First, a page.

Friday, 26 October 2012

Take a Bath with a ghost or two - Sepia Saturday.

Well! What were my first thoughts when I saw the picture theme for this week?

I considered Mother Skipton and the spring that was discovered at Knaresborough, Yorkshire. The spring has exceptionally high mineral content such that any object placed into the waters' flow will turn to stone within days.

However it's the historic city of Bath with its Roman ruins and Regency Architecture that will be the subject of this post. Bath Spa is world famous for its Roman Baths.

The Roman Baths at Bath Spa
(Photo by David ILiff. License CC-BY-SA 3.0)

A city as old as Bath has some phantom visitors including the 'Man in the Black Hat' said to be the ghost of the first Governor of New South Wales.

Arthur Phillip - Founder & First Governor of NSW
(Projec Gutenberg eText - The Naval Pioneers of Australia)

Admiral Sir Arthur Phillip was on board the Sirius which led the First Fleet to transport convicts from England to Australia. After an eight month voyage the fleet land at Botany Bay in January 1788 to establish the penal colonies.

But why should he haunt Bath's Saville Row dressed in 18th century finery including a black tricorne hat? He died there in 1814.

When it comes to architectural masterpieces Bath has the famous Royal Crescent.

The Royal Crescent, Bath
(A panorama of six segments - July 2006 - Photo by David ILiff. License CC-BY-SA 3.0)

I can see plenty of cars, but there is no sign of the ghostly carriage said to appear in the Crescent to commemorate the elopement of the playwright and politician Richard Brinsley Sheridan and his lover from number 11.

Richard Brinsley Sheridan
(Engraving from a portrait by Joshua Reynolds)

Sheridan fought two duels with Captain Thomas Mathews over Miss Elizabeth Linley who later became his wife. However there is no evidence of either Sheridan's 'The Rivals' or 'School for Scandal' being performed in the early years of  Bath's Theatre Royal.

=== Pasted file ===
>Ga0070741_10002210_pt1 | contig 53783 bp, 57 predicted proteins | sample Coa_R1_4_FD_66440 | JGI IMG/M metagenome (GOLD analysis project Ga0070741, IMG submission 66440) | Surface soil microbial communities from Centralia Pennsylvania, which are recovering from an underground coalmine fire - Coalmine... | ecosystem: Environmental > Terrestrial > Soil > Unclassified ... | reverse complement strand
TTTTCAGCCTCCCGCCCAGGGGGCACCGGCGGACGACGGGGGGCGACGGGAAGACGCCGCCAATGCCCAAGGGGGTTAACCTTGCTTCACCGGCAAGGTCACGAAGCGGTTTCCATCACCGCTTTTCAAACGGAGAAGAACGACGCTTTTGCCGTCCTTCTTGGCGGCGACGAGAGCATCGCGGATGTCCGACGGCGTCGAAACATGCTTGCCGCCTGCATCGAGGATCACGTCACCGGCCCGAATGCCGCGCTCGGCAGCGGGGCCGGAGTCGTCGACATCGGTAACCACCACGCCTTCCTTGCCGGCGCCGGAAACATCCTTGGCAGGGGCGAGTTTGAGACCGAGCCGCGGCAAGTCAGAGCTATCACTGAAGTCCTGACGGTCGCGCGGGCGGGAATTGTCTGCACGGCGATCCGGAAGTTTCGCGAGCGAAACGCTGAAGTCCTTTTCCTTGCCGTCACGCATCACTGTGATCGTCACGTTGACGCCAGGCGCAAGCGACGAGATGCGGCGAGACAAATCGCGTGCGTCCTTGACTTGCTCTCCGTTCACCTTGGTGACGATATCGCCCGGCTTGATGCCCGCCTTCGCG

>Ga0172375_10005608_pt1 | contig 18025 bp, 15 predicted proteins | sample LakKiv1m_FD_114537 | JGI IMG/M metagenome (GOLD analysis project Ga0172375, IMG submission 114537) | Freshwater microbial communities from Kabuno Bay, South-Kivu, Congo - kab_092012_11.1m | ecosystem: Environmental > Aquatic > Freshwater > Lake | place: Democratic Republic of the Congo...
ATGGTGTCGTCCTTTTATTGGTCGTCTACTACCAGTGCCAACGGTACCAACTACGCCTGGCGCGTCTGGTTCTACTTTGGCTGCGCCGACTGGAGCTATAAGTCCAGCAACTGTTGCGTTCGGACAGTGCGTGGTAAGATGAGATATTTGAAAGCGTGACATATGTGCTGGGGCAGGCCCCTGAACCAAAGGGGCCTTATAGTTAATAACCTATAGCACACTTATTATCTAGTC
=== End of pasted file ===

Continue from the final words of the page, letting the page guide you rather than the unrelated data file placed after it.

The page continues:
The Theatre Royal Bath
(Photo by Michael Maggs - 2007: License CC-BY-SA 2.5)

Here the ghosts of an 18th-century married woman and her lover, murdered by her husband, are said to wander between the theatre and the Garrick's Head, the next-door public house

I may have wandered a bit from the theme but now you may wander over to check out other posts for Sepia-saturday-149 for a taste of healing waters.

24 comments:

Little Nell said...

Great tribute to Bath, Bob. One of my favourite cities. I didn't know it had so many ghosts. That panorama is quite something isn't it?

Wendy said...

I had no idea the Roman baths were so huge. Nor was I aware of all the ghosts. Very interesting! Any sightings of the famed Wife of Bath?

Bob Scotney said...

Darn it! I never thought of her Wendy.

barbara and nancy said...

That has to be one of the most beautiful buildings in the world. I'd love to see it some day. I'll definitely put that on my bucket list!
Nancy

Karen S. said...

Bob, this is so spectacular or rather spooktacular- you and I share the same liking foe ghost stories, and you always have my interest peaked! I have been to Bath, and my daughter even studied there one summer, with her classmates from our U of M here, a class involving Stonehenge! Which later we all got to visit together...one of my closest friends joined us she'a a major Jane Austin fan....so Bath had more than well baths and precious water for us! I need to finish up on my post too! Enjoy your weekend! Mine will be filled with early Halloween hauntings and grandchildren! Sounds bootiful right! :)